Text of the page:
Moving to the UK (Lakenheath) from the US (with my horse?)

Caol Ila

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Just a general question but in quarantine who looks after the horses? Do you have to hand them over for 30 days and not see them?
If you were moving a horse from the US to the UK, it's possible to set up a quarantine facility at your own barn if you have a suitable isolation stable. I looked into doing this. It wasn't unfeasible.

For the other way, I think there are USDA quarantine facilities where you hand it over and see it on the other side, but it only applies to mares and stallions.
 

SibeliusMB

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Just a general question but in quarantine who looks after the horses? Do you have to hand them over for 30 days and not see them?
Regarding the pre-export quarantine in the US: it depends. Many farms/yards are able to be approved through veterinarians to do quarantine onsite, if the horse can be appropriately isolated or far enough away from the main traffic on the property. All the blood tests etc are run during this quarantine time. Hypothetically speaking, if I were to bring my guy with me, I would look into this option. The farm he's at now has a couple paddocks and smaller barns where he can still get turned out daily or live outside, stay in his normal training routine, etc with little or no disruption to his current situation. I would probably move to the UK first and he would follow a month or two behind after I settled on a yard, so keeping him at home with my friend for her to train on him while I'm gone would be perfect.

There are also specialized quarantine facilities where the horse is taken care of by staff; not sure if owners are allowed to visit or not. There are some here in Lexington as there is of course the big TB breeding business which does ship worldwide. There is a 3-day quarantine for geldings coming into the US as well, but this is only to clear the blood work and whatever tests they need to run before they are released to continue to their destination.
 

SibeliusMB

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It's a head or heart situation isn't it?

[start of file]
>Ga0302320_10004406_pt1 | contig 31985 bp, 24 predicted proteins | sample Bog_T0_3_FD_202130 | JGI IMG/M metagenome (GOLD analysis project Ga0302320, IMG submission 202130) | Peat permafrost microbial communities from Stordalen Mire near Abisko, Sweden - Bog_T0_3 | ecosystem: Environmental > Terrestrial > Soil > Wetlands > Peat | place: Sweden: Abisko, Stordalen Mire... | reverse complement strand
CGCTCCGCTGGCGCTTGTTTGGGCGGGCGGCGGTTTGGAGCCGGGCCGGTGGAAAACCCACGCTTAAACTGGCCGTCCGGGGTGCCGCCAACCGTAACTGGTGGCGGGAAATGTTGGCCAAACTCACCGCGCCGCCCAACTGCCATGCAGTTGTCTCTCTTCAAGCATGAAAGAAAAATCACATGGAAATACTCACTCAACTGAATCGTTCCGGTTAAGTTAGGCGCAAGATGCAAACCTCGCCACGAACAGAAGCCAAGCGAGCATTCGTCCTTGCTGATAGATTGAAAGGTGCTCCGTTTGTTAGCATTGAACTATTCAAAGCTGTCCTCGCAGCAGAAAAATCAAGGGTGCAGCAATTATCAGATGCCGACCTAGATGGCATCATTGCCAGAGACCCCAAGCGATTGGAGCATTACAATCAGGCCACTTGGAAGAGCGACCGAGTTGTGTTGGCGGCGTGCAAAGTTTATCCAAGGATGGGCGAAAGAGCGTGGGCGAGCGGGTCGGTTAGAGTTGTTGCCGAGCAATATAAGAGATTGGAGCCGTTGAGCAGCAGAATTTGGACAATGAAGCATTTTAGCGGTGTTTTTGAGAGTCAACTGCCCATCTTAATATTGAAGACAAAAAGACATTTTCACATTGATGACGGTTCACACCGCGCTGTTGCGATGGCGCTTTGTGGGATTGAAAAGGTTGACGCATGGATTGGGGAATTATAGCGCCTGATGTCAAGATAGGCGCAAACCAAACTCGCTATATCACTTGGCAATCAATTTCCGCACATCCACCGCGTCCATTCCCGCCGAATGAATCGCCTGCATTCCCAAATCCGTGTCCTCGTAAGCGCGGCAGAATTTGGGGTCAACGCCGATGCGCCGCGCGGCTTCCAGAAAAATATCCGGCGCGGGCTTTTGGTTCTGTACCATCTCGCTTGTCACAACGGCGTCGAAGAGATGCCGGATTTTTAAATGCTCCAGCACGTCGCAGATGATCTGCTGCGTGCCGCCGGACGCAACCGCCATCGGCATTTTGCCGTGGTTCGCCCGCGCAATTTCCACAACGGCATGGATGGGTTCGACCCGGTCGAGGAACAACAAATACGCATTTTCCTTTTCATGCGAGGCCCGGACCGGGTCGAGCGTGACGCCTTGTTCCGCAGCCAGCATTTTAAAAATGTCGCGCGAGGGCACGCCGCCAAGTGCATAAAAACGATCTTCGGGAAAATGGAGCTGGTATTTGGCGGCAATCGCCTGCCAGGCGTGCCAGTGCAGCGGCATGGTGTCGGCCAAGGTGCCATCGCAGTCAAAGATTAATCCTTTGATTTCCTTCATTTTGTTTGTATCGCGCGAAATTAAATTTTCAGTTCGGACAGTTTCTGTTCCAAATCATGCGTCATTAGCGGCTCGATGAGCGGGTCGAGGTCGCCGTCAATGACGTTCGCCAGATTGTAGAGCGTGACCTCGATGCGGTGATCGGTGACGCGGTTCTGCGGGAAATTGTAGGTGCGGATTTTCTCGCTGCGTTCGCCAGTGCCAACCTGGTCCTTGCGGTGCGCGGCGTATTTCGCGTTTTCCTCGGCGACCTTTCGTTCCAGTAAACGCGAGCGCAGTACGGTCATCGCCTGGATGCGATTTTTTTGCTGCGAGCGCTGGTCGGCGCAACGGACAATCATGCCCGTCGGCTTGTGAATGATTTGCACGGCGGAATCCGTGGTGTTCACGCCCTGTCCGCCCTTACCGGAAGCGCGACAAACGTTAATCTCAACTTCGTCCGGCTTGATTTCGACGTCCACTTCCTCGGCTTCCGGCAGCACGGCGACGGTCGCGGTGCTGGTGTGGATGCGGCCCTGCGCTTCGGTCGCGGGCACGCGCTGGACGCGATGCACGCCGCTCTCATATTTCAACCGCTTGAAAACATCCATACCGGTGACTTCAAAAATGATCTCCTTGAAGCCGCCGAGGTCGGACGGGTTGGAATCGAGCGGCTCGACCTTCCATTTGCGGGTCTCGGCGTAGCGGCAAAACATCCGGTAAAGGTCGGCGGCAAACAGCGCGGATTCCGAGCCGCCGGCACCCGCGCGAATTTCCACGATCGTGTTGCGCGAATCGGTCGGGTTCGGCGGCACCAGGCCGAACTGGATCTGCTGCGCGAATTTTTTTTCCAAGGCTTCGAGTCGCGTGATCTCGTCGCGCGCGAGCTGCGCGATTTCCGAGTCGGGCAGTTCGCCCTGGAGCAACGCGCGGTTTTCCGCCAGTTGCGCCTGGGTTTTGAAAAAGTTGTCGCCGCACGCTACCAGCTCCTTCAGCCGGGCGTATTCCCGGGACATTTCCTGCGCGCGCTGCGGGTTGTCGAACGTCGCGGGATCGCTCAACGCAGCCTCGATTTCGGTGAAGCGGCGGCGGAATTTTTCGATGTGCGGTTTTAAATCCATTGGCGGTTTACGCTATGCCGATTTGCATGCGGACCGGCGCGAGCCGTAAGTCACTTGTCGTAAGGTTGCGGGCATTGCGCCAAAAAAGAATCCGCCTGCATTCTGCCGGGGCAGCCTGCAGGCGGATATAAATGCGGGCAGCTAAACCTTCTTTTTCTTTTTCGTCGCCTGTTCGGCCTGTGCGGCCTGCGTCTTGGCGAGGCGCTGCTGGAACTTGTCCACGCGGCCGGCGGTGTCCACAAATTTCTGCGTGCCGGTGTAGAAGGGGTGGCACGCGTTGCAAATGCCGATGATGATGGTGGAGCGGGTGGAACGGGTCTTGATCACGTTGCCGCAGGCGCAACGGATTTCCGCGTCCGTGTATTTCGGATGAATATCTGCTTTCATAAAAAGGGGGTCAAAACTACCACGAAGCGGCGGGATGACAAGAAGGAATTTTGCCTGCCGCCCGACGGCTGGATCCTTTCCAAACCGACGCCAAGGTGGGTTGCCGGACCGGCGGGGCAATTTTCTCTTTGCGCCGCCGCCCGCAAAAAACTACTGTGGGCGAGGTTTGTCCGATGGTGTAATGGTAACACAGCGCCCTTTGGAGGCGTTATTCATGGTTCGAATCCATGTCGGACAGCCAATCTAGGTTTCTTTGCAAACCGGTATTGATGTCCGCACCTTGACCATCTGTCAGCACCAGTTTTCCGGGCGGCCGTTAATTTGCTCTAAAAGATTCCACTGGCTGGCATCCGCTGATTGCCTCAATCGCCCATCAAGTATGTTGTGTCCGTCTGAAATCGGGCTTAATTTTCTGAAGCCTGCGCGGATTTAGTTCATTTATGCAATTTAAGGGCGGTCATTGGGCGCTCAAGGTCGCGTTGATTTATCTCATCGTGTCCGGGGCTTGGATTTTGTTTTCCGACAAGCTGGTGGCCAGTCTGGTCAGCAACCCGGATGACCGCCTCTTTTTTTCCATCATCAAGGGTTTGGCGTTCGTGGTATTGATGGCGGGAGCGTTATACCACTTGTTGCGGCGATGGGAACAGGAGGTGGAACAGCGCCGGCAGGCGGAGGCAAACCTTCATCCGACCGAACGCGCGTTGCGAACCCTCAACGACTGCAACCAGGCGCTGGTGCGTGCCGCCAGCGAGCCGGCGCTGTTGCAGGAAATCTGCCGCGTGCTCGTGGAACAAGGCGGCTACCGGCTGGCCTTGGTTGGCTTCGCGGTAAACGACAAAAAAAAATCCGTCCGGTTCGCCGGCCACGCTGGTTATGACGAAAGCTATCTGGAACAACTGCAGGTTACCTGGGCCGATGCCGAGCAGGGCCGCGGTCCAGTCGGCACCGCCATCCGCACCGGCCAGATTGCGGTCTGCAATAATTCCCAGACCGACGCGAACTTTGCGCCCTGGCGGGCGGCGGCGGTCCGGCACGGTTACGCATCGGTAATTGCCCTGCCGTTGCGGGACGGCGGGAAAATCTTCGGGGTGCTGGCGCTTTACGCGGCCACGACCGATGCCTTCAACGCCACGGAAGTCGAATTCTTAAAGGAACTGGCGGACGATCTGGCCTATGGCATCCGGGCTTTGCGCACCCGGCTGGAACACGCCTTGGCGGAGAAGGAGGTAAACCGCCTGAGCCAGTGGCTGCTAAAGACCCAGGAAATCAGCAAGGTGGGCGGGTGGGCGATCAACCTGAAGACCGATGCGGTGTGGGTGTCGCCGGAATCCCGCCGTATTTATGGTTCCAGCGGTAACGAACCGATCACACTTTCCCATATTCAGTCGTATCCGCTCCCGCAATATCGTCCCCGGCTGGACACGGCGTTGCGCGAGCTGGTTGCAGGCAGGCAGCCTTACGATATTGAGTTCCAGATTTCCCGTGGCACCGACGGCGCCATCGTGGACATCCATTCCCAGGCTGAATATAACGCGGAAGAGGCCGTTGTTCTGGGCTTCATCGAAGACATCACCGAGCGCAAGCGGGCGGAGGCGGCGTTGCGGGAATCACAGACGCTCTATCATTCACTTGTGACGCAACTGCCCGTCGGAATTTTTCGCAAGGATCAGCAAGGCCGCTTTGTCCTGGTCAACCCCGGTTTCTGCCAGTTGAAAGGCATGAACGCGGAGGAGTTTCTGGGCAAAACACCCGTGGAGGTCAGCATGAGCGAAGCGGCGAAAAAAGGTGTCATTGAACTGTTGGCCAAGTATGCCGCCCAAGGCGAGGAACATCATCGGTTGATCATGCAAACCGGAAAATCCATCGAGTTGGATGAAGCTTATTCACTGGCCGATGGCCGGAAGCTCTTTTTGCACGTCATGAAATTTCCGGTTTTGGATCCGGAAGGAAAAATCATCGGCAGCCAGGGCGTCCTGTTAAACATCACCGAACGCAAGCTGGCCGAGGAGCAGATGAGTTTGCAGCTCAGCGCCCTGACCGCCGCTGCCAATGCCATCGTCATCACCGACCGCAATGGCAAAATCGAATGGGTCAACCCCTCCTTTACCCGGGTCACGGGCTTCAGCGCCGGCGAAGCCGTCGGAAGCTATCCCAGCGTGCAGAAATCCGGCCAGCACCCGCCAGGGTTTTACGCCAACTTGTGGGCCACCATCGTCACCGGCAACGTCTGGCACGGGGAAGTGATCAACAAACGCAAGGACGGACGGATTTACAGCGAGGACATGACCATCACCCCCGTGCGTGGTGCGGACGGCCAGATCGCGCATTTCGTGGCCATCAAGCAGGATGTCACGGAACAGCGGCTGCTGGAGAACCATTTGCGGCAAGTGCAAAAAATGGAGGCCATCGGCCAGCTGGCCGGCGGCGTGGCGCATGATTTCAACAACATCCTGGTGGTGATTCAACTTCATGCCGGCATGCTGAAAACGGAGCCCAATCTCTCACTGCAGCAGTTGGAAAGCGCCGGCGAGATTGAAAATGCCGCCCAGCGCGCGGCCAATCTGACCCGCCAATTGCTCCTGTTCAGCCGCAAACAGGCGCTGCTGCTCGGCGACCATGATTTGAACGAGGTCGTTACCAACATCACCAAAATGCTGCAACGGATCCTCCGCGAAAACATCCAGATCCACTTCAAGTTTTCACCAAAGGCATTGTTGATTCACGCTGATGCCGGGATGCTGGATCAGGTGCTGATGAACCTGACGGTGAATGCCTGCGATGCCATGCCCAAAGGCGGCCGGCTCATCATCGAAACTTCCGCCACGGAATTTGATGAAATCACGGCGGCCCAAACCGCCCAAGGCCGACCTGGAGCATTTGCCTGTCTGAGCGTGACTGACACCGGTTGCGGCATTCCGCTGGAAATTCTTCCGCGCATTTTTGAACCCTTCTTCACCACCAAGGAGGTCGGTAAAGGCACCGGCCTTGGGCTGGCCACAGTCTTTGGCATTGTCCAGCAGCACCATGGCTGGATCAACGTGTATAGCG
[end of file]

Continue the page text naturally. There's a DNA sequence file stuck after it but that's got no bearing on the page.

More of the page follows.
Head is sell, make some money, have a better budget to buy something over here which you either take back to the states or sell prior to leaving.

Heart is he was supposed to be a keeper, you're enjoying him, he's going well and even if it is a huge amount of money moving him about you can afford it.

If you can't run 2 on your return to the states, I'm not sure I'd loan him out for the duration of your stay but would look to sell on before you come over, you may as well capitalise on the situation, and horses being horses there's nothing to say he would still be sound and well on your return.

I'm a softy and a 1 horse owner. Horse buying is a PITA, horse owning is an expensive hobby and you want to enjoy it if you have a busy job. So for me I'd stay with the safe option and keep the one I already have, given as I like them and if I truly could afford the shipping costs.
Very much so!

chaps you bring up an excellent point and are spot on. Right now, trying to look forward two years, I estimate I would not be able to afford board/livery on two horses, and a payment on a new truck to haul a horse trailer with (large trailer = large truck = large payment!). Was just running numbers when I got home this afternoon. One horse and a truck payment is perfectly fine, but two horses is probably very unlikely (unless I win the lottery...in which case I will keep All The Things and buy you all some nice presents for being so lovely and welcoming! :)). In which case, like you said, loaning him for two years is risky as his value may or may not increase, and we always risk the possibility of injury. If I were to sell him, the time is sooner rather than later. So, looks like that narrows things down to the two options: take him with at great expense (but make my heart happy), or sell and buy something nice while I'm in the UK and import that horse when I return, which makes my head and my inner (wannabe) 1.20+ jumper rider happy.

But it's so hard being a softy! When you find a good one it's hard to let them go.
 
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DabDab

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Hello, welcome to the forum, hope you like the UK 😃

It's a tricky decision, if it were me I would absolutely take my horse with me, because I'm saft like that. From a purely financial perspective the cost of transport back from UK to US is irrelevant because even if you don't bring Sig over you will buy something else to transport back, so that's money you will spend whatever you do. That leaves transport from US to UK on one side of the equation and buying a suitable horse here on the other side. Would purchase of a suitable horse here be more expensive than transport of your horse across? Yes, probably about double. Therefore doing that only really makes financial sense if you also sell Sig before you go.